The employee filed his claim for benefits and the matter was conferenced before an administrative judge. The judge issued orders denying benefits. The employee sought a hearing de novo . Id.

A § 11A physician with a specialty in behavioral neurology examined the employee on April 9, 1999. He diagnosed a migraine disorder and elements of depression. (Dec. 7.) 2 At deposition, the doctor further clarified his diagnosis explaining that post-concussive syndrome is a disorder where, after a blow to the head, the patient has persistent problems with some combination of headaches and diminished concentration and memory. These were the very complaints that the employee had. The medical examiner was of the opinion that specific incidents with the employer aggravated these conditions and clearly contributed to his current complaints. (Dec. 7, 8.) The judge adopted the § 11A physician's diagnosis but rejected his opinion as to extent of medical disability. The judge found that the employee's orthopedic injuries to his ankle and back, and the likelihood of worsening his neurological symptoms, do not hamper his employability except as to professional football. (Dec. 10.)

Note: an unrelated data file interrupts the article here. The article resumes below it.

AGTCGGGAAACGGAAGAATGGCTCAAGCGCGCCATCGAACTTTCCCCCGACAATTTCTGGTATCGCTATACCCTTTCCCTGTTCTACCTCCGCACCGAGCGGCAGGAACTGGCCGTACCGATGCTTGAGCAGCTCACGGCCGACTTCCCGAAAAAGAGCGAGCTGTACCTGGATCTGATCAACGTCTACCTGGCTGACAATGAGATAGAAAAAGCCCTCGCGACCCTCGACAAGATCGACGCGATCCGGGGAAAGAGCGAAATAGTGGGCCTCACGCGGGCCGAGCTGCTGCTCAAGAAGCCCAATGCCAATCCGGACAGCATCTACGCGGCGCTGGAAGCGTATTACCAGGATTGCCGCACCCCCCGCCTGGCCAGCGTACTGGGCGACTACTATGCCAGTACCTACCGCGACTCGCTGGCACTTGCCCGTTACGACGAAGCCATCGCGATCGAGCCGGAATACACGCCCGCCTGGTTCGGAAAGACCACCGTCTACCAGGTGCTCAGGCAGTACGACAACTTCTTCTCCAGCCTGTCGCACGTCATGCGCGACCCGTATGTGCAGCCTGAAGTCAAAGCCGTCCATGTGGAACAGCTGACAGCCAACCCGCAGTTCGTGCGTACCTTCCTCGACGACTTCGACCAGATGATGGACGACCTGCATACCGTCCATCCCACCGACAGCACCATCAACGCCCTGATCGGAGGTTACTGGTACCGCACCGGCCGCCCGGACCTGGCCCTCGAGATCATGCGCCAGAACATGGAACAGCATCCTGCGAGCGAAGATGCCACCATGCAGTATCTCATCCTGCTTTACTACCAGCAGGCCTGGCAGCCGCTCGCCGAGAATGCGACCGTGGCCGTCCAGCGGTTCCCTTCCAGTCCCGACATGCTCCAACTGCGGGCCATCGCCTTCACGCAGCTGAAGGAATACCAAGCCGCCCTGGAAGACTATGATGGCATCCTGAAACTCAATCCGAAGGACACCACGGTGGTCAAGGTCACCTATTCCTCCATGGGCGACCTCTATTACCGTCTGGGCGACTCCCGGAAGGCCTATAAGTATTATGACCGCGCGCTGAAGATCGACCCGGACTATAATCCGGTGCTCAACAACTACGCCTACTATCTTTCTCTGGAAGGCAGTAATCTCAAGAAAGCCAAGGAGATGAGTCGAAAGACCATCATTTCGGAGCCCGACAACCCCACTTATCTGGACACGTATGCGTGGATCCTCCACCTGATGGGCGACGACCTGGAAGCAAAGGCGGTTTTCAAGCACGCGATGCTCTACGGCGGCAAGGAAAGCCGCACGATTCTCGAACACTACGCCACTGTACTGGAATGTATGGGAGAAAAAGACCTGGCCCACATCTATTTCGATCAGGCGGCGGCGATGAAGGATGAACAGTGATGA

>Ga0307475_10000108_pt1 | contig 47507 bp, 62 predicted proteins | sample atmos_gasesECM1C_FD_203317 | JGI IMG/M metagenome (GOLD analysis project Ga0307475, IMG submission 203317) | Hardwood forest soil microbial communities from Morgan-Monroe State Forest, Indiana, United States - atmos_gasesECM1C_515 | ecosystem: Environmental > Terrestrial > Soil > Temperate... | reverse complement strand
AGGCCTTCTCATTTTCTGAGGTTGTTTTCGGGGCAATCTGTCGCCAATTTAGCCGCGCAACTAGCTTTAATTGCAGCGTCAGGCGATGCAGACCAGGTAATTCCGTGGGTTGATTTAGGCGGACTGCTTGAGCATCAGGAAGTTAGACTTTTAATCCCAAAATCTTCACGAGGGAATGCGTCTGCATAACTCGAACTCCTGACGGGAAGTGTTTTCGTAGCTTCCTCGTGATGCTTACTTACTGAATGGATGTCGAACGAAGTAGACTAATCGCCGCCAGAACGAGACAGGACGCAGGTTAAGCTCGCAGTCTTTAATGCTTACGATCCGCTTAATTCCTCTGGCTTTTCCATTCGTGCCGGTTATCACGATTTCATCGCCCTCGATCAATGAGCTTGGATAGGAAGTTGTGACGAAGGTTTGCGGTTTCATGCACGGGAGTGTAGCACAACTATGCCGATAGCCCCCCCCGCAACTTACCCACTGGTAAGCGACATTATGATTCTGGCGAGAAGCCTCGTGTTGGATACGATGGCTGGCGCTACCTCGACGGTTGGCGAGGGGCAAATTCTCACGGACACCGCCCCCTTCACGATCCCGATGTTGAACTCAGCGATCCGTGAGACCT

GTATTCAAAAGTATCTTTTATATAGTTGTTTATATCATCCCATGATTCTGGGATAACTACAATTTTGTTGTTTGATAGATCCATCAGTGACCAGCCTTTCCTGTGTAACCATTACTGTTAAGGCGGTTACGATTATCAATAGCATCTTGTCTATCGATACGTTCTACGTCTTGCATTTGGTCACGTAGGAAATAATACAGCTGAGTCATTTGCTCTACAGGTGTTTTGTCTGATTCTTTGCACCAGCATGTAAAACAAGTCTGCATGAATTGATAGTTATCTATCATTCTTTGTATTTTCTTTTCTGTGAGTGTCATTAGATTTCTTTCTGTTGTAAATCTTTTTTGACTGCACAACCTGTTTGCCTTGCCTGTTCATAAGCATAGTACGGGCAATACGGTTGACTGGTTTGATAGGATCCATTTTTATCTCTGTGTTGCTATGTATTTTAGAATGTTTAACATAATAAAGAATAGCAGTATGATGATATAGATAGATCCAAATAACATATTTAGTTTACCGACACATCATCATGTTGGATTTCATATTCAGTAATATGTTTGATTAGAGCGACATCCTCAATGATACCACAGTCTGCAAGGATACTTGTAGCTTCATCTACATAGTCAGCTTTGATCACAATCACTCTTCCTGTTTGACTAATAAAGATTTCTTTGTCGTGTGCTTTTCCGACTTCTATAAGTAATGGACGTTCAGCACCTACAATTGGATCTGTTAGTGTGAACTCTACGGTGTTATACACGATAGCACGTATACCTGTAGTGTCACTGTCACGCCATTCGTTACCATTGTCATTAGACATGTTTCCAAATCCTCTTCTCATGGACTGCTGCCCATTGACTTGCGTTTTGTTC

The judge awarded only § 30 medical benefits, indicating that she had insufficient information to determine whether the employee's earning capacity is less than his average weekly wage. (Dec. 10.) She also found that "under the circumstances of this case, including the written report of the impartial medical examiner, I do not think the insurer defended the claim without reasonable grounds." (Dec. 10, 11.)

The employee raises two issues on appeal. First, he asserts that the judge erred in failing to determine an earning capacity. (Employee br. 9-11.) Next, the employee argues that the conclusory denial of the employee's claim for § 14(1) 3 penalties and costs was legally deficient. (Employee br. 11-14.) We agree recommittal for further findings.